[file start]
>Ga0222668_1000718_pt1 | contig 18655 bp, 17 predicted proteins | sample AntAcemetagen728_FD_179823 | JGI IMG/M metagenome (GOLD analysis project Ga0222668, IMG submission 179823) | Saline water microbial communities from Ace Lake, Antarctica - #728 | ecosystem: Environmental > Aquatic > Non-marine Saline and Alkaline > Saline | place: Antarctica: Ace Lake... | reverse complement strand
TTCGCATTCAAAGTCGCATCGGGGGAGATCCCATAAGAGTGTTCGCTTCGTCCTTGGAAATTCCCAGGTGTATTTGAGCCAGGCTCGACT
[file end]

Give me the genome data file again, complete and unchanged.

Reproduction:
>Ga0222668_1000718_pt1 | contig 18655 bp, 17 predicted proteins | sample AntAcemetagen728_FD_179823 | JGI IMG/M metagenome (GOLD analysis project Ga0222668, IMG submission 179823) | Saline water microbial communities from Ace Lake, Antarctica - #728 | ecosystem: Environmental > Aquatic > Non-marine Saline and Alkaline > Saline | place: Antarctica: Ace Lake... | reverse complement strand
TTCGCATTCAAAGTCGCATCGGGGGAGATCCCATAAGAGTGTTCGCTTCGTCCTTGGAAATTCCCAGGTGTATTTGAGCCAGGCTCGACT